Usually, digital pressure gauges have one of the following technologies:
Strain gauge sensor
A strain gauge sensor works by transforming an applied pressure to an electrical signal through elastic deformation of the strain gauge. These strain gauges are bonded to the body of the measuring device and arranged to make a Wheatstone bridge circuit. As pressure is applied, the strain gauge undergoes elastic deformation, altering the magnitude of electrical resistance of the gauge and bridge circuit. This change in resistance generates an electrical output signal that is proportional to the amount of pressure applied to the gauge.
The word “piezo” is derived from piezein, which is Greek for physical pressure in one form or another. A piezoelectric sensor makes use of a piezoelectric material like ceramic and quartz crystals. A dynamic pressure acting on the crystal generates a charge that is amplified and converted to voltage or frequency signal. Unlike strain gauge sensors, piezoelectric sensors require no external excitation. However, the biggest concern with piezoelectric sensors is that the crystal only generates a charge when dynamic pressure is applied to it and simply lies dormant in a steady-state condition. There are ways to package a piezoelectric sensor to be able to reliably read static pressures, but those methods can involve additional diaphragms and compressing the crystals using preload screws leading to an expensive and sensitive gauge.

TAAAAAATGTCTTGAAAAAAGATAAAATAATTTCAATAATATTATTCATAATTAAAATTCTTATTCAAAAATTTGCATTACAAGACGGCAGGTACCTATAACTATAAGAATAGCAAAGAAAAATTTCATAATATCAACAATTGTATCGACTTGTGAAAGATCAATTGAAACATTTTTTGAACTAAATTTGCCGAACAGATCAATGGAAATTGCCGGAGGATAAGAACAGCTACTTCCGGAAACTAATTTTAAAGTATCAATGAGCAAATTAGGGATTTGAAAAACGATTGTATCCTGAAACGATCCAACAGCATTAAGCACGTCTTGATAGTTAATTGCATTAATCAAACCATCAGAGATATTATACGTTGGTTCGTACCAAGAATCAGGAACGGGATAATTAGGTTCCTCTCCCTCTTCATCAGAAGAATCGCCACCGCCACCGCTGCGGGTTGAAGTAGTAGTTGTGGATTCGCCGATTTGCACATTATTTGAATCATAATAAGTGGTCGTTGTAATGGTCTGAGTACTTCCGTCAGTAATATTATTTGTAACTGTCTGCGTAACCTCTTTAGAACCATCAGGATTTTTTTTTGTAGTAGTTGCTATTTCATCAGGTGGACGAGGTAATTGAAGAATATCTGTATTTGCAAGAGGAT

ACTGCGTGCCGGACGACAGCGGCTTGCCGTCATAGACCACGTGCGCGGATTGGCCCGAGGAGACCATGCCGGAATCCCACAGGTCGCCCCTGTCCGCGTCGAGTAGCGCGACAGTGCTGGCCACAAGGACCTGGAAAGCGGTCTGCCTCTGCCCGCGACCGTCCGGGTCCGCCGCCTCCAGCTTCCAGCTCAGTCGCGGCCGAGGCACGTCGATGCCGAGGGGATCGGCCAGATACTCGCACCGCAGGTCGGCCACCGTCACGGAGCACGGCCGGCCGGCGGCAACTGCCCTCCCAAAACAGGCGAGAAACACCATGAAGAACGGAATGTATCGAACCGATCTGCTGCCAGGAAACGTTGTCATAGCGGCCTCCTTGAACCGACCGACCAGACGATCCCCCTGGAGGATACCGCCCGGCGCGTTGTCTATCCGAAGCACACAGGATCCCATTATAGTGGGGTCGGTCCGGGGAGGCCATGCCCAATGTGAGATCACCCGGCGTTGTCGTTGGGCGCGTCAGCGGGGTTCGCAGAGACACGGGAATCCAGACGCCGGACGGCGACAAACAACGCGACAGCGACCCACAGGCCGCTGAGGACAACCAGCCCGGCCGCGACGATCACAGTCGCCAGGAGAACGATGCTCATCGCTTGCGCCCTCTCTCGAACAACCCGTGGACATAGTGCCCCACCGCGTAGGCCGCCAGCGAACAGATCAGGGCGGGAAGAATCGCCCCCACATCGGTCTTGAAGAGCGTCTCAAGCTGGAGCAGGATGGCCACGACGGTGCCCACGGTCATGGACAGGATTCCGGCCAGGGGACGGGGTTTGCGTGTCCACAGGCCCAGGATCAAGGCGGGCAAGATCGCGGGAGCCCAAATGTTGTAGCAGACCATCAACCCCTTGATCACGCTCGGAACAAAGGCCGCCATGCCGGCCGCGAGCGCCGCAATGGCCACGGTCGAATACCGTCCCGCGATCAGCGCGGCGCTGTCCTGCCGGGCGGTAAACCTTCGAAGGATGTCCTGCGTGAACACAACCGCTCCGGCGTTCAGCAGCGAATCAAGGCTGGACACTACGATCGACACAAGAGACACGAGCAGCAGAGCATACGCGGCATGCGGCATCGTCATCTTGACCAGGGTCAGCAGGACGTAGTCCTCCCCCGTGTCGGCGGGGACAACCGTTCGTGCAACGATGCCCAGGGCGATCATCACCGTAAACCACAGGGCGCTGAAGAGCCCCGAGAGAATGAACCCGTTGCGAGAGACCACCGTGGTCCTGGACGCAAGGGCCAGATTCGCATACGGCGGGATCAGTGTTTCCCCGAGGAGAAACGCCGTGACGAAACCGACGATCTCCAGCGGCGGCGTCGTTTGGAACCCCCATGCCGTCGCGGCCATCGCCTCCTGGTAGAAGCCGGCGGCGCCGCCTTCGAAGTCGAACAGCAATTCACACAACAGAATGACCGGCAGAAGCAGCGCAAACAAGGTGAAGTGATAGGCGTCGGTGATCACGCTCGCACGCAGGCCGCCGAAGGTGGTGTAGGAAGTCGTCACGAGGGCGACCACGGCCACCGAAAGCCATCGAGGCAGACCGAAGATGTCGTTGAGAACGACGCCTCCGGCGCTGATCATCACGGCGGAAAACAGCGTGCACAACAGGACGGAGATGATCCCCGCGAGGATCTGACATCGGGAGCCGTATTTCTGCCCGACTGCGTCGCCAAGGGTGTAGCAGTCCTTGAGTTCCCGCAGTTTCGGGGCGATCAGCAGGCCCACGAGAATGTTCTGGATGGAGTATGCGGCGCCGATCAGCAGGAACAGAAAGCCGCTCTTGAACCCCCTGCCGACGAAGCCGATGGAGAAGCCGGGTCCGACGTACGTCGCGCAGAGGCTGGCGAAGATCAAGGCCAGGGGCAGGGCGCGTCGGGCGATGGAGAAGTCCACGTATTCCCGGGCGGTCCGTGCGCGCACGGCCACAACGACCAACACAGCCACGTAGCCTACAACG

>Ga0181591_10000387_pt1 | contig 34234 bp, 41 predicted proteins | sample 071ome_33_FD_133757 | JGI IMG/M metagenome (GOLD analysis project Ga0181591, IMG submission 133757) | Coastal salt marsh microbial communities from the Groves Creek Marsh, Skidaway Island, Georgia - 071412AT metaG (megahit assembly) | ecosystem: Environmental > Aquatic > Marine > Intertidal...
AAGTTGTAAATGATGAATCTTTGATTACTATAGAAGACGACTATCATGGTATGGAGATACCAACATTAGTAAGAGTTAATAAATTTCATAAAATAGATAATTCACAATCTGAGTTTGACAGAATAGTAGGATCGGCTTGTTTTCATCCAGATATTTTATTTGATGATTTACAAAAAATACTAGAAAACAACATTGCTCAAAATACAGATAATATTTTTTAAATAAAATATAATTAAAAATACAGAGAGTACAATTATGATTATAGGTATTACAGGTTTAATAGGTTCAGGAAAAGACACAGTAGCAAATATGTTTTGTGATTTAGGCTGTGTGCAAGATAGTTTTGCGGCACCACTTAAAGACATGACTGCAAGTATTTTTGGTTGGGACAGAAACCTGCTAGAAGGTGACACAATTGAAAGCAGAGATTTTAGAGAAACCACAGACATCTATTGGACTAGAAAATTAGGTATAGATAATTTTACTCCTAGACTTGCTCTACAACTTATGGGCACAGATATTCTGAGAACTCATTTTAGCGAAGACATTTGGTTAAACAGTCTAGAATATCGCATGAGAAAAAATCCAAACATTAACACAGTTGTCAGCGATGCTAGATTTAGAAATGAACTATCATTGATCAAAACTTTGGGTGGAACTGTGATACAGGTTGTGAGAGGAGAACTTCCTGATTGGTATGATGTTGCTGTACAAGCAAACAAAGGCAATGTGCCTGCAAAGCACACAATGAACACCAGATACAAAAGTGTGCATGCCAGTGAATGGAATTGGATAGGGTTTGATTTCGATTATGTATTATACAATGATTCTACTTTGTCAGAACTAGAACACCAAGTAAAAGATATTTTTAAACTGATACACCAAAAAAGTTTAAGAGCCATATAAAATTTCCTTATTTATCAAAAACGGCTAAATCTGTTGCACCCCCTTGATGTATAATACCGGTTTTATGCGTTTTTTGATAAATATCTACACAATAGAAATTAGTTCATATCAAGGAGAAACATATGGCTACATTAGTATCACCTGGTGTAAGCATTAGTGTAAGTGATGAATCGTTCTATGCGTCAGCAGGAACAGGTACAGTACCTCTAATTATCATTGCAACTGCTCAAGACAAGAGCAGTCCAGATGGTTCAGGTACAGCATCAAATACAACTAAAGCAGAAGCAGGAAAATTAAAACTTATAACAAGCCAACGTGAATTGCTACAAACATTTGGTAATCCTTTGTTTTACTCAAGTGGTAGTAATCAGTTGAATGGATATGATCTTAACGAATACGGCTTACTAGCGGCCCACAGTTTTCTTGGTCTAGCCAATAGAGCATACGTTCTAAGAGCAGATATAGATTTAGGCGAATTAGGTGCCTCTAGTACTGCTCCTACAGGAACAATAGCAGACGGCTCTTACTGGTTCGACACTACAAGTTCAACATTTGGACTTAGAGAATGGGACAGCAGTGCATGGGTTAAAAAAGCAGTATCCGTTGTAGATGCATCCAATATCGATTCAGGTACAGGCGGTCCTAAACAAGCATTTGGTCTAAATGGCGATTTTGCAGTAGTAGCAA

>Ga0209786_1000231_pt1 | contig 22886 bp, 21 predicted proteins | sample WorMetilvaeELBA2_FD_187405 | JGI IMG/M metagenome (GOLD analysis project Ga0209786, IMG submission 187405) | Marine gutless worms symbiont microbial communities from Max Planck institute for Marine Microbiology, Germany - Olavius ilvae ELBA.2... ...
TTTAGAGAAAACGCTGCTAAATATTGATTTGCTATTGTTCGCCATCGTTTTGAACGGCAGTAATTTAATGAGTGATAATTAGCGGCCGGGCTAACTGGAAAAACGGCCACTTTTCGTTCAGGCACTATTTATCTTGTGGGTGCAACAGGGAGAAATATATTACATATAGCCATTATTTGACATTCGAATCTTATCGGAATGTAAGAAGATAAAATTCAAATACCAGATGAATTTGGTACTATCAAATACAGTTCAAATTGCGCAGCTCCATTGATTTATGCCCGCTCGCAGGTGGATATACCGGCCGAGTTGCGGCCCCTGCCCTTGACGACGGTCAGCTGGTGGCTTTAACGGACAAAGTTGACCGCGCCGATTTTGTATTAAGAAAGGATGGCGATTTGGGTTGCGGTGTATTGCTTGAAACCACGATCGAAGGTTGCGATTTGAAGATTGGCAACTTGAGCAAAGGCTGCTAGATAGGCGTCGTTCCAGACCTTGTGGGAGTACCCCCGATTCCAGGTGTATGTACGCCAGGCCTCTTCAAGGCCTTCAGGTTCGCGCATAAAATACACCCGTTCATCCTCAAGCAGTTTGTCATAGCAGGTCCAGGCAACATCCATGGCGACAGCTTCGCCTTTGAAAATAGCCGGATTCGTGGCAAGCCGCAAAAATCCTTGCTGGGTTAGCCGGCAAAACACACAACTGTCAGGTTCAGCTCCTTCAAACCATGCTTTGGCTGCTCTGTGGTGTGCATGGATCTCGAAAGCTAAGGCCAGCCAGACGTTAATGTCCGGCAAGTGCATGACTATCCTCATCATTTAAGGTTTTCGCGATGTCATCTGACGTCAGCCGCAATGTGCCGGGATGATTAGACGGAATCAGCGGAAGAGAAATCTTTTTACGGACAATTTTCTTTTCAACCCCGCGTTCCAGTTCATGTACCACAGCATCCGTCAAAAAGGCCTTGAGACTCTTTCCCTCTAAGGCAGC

Piezoresistive-based transducers rely on the piezoresistive effect, which occurs when the electrical resistance of a material changes in response to applied mechanical strain. Piezoresistive sensors are often made from MEMS (Micro electro-mechanical systems) silicon components. This is primarily due to silicon having a piezoresistive effect that is two orders of magnitude larger than metals, which leads to higher accuracy and resolution pressure measurement output. Unlike strain gauges and piezoelectric sensors, piezoresistive sensors use a single material (silicon) leading to a uniform thermal characteristic and a predictable and reliable temperature performance. Piezoresistive sensors are one of the most common sensors used for accurate pressure measurements in applications that require wide and reliable temperature compensation. Digital gauges like the CPG1500 use an internal piezoresistive sensor. Its resistance is translated using an onboard computer and displayed on the screen.
With a plethora of technologies, both analog and digital gauges find their use in a variety of applications. Analog gauges are most suitable for industrial applications which have a higher error band than test and measurement applications. Due to their mechanical nature, they don’t require any power supply or battery replacement to operate. However, they are susceptible to operator error in reading the pointer (parallax) along with any mechanical stress, vibration or overpressure.
Digital gauges, on the other hand, provide unparalleled convenience in reading the measurement and are often magnitudes higher in overall accuracy and resolution than their analog counterparts. With the ability to record faster readings reliably over a wider temperature range along with remote monitoring capabilities, they are often the choice in sensitive and critical measurement applications.